* Saudi foreign minister says dialogue is only way forward
* Prince Saud warns against protest, foreign interference
* Shi'ites hold new protest in east
* Senior prince questions ban on women driving
(Adds protest, prince remarks on women driving ban, paras 9-14)
By Ulf Laessing
RIYADH, March 9 (Reuters) - Dialogue, not protest, is the best way to bring about change in Saudi Arabia, Foreign Minister Prince Saud al-Faisal said on Wednesday as the country braced for possible protests in the world's top oil exporter.
Inspired by unrest sweeping other Arab states, Shi'ite protesters have taken to the streets in small numbers in eastern Saudi Arabia this month, with further rallies called for Friday.
Prince Saud cautioned that demonstrations would not usher in reform to Saudi Arabia, a bastion of religious conservatism, and said its Muslim clerics had banned protests.
"The principle of dialogue, I believe, is the best way to address the issues facing society," he told a news conference, warning foreign states not to interfere in Saudi affairs.
"Change will come through the citizens of this kingdom and not through foreign fingers, we don't need them," he said. "We will cut any finger that crosses into the kingdom."
Saudi Arabia's huge oil wealth has provided a high standard of living compared to many of its neighbours, and it was widely thought to be immune from spreading unrest, but the rumblings of discontent from the Shi'ite minority have alarmed Riyadh.
"The called-for reform does not come via protests and (the clerics) have forbidden protests since they violate the Koran and the way of the Prophet," Prince Saud said.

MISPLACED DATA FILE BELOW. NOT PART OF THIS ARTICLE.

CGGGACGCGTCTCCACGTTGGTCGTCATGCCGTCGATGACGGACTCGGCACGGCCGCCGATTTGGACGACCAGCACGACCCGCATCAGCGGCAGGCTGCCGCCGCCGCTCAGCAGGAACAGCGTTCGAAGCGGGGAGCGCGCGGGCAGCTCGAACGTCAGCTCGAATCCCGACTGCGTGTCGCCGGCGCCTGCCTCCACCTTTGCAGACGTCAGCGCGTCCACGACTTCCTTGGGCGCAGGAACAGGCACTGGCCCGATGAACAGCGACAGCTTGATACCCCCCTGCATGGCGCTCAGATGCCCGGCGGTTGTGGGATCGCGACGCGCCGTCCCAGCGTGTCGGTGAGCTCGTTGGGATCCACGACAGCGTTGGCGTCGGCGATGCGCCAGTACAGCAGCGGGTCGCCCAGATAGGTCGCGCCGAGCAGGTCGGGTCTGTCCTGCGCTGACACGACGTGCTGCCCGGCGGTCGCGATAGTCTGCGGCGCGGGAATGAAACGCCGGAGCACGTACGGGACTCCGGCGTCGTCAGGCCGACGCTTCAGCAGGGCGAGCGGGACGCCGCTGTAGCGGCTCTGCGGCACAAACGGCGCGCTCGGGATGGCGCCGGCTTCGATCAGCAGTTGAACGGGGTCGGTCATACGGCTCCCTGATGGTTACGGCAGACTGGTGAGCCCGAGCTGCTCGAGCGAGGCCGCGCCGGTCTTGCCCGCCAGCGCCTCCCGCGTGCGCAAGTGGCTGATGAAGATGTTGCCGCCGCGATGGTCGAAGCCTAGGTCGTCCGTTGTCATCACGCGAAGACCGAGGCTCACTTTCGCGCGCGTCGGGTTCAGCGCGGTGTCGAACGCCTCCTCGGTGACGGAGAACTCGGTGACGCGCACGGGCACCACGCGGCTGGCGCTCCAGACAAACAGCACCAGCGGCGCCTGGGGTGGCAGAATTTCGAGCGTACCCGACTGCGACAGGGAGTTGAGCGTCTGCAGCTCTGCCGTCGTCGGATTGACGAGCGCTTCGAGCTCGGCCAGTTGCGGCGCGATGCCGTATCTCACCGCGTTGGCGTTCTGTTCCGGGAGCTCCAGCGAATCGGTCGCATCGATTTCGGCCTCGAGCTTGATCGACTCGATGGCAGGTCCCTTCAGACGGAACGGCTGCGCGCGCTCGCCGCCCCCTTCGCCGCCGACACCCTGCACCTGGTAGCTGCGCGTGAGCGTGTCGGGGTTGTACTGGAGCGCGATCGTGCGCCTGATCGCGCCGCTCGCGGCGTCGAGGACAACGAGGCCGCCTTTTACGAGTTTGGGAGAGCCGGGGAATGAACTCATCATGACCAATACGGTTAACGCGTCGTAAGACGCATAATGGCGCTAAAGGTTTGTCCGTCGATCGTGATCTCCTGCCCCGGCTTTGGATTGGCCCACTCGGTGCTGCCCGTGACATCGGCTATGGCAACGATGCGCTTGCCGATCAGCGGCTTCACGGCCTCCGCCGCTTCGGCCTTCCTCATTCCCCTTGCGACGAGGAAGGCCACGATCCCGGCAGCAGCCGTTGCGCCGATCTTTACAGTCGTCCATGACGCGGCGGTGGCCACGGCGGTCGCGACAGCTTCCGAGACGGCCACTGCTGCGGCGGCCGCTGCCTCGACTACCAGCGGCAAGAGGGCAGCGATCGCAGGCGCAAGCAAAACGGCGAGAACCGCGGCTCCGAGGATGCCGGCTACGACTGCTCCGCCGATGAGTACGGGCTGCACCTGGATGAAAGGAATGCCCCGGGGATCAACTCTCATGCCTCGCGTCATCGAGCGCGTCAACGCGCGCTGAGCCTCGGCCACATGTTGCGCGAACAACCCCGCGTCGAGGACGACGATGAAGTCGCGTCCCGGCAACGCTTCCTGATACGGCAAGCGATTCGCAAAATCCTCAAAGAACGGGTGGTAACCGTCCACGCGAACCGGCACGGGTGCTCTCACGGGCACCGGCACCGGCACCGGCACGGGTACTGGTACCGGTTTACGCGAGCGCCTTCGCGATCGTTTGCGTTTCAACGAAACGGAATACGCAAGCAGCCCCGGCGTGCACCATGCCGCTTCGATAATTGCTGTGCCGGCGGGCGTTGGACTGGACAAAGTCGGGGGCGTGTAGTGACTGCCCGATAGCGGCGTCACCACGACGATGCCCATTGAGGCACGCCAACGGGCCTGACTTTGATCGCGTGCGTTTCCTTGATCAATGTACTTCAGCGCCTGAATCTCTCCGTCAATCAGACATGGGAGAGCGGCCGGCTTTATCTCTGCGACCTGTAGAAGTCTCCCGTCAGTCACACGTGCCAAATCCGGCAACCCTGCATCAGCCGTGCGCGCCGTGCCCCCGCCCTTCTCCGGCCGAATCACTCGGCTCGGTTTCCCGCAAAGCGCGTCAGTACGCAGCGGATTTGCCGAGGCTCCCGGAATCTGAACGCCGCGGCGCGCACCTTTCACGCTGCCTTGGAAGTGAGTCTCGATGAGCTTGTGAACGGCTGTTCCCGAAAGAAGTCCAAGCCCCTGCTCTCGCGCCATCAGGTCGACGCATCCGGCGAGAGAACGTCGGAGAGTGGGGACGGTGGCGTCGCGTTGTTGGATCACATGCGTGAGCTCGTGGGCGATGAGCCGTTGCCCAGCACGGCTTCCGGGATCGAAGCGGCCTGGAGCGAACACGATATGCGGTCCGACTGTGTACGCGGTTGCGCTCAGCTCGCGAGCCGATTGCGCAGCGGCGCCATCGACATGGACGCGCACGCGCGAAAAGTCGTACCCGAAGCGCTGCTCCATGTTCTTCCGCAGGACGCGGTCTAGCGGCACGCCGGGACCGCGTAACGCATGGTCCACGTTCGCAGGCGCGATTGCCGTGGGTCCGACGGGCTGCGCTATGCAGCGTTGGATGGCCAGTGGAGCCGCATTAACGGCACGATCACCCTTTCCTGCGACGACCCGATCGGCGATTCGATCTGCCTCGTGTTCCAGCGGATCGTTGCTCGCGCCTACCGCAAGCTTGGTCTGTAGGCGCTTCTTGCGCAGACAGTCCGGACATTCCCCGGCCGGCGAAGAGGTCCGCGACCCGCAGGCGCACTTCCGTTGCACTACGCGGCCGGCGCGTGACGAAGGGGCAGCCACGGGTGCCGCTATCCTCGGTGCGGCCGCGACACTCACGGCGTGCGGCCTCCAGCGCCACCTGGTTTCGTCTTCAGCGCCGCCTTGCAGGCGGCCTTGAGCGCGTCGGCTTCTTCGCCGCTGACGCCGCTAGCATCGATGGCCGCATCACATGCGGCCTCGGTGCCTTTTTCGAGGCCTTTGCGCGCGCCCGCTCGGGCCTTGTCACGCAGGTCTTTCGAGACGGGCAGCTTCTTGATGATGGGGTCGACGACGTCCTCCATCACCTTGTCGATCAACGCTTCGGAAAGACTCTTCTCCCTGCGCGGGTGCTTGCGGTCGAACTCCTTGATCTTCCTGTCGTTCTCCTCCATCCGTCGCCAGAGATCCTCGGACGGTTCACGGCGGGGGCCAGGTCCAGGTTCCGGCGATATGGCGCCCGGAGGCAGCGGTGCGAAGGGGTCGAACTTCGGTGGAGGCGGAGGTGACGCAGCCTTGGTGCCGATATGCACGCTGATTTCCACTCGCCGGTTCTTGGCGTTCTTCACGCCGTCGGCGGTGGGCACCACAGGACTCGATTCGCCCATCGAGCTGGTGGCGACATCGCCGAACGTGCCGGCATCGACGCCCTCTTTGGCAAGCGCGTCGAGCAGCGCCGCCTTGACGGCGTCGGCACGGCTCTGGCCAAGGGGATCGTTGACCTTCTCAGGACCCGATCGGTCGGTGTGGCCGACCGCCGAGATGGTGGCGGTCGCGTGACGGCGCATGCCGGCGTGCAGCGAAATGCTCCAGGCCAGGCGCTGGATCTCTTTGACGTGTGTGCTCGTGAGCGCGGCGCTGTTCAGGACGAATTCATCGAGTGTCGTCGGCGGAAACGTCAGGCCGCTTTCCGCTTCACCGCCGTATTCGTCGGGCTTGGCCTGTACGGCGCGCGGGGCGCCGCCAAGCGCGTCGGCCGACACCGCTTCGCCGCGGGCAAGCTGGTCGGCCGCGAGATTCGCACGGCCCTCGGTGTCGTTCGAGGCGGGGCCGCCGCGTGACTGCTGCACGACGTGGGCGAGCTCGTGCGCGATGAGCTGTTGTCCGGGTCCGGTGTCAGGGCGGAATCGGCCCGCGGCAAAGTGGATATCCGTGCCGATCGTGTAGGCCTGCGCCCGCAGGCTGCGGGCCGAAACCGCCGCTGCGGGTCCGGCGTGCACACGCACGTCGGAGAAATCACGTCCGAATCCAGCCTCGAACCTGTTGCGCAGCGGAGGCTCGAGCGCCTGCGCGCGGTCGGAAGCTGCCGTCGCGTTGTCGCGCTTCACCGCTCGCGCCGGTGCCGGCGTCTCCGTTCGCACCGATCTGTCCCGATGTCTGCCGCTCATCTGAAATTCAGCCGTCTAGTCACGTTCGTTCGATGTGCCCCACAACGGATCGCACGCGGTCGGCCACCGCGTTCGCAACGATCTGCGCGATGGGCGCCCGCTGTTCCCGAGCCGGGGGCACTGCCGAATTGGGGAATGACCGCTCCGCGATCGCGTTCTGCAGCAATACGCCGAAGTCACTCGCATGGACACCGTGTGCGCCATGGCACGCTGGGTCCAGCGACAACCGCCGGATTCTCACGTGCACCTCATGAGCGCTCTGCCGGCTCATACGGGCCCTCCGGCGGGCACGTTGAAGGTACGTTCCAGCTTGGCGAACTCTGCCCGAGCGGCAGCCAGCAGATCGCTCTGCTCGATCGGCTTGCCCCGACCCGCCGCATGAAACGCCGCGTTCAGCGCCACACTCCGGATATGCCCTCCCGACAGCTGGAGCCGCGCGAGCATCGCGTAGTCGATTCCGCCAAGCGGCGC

Protests by a disgruntled Shi'ite majority in neighbouring Bahrain are being closely watched in Saudi Arabia, where Shi'ites make up about 15 percent of the population.
Saudi Shi'ites staged another small protest in the kingdom's eastern province on Wednesday, witnesses said.
There was a heavy presence of police as over 100 mostly young men gathered in the main Shi'ite city of Qatif on the Gulf coast to demand the release of prisoners they say are held without trial, the witnesses said.
BAN ON WOMEN DRIVING QUESTIONED
Another senior Saudi prince questioned a ban on women driving, and said lifting it would be a quick first step to reduce the Islamic kingdom's dependence on millions of foreign workers.
Prince Alwaleed bin Talal, a nephew of King Abdullah and backer of his careful reforms, told reporters the kingdom could send home some 750,000 foreign drivers if women could drive.
"A lot of Saudi women want to drive their car in line with strict regulations and wearing a headscarf. But now they need a driver ... This is an additional burden on households," he said.
"The Saudi society wants fewer foreign labourers ... so why ... why this hesitation (with women driving cars)? I want answers," said the prince, who is a major global investor.
The U.S. State Department said this week Saudis had the right to protest peacefully. Asked about this, Prince Saud said: "The kingdom absolutely rejects any foreign interference in its internal affairs in any shape or form."
Prince Saud added that the motives driving the unrest buffeting several Arab nations were not necessarily the same.
"Every country is different from the other. I can't link them and say this is a rampant phenomenon," he said.
Prince Saud, who is a nephew of Saudi Arabia's King Abdullah bin Abdul-Aziz, said it was up to regional grouping the Arab League to decide what to do to bring calm to Libya, where there is a violent uprising against its leader, Muammar Gaddafi.
"The options to reach this goal, which is protecting the Libyans and stopping bloodshed, are up to the Arab League," he said. Arab foreign ministers are due to meet on Saturday in Cairo to discuss the Libyan crisis.
Libya's rebel leadership has called on the international community to impose a no-fly zone to ground Gaddafi's warplanes. (For an analysis on Saudi Arabia's stand on planned protests, click on [ID:nLDE7260M3]) (Reporting by Mahmoud Habboush and Andrew Hammond in Dubai; Writing by Crispian Balmer; Editing by Sophie Hares)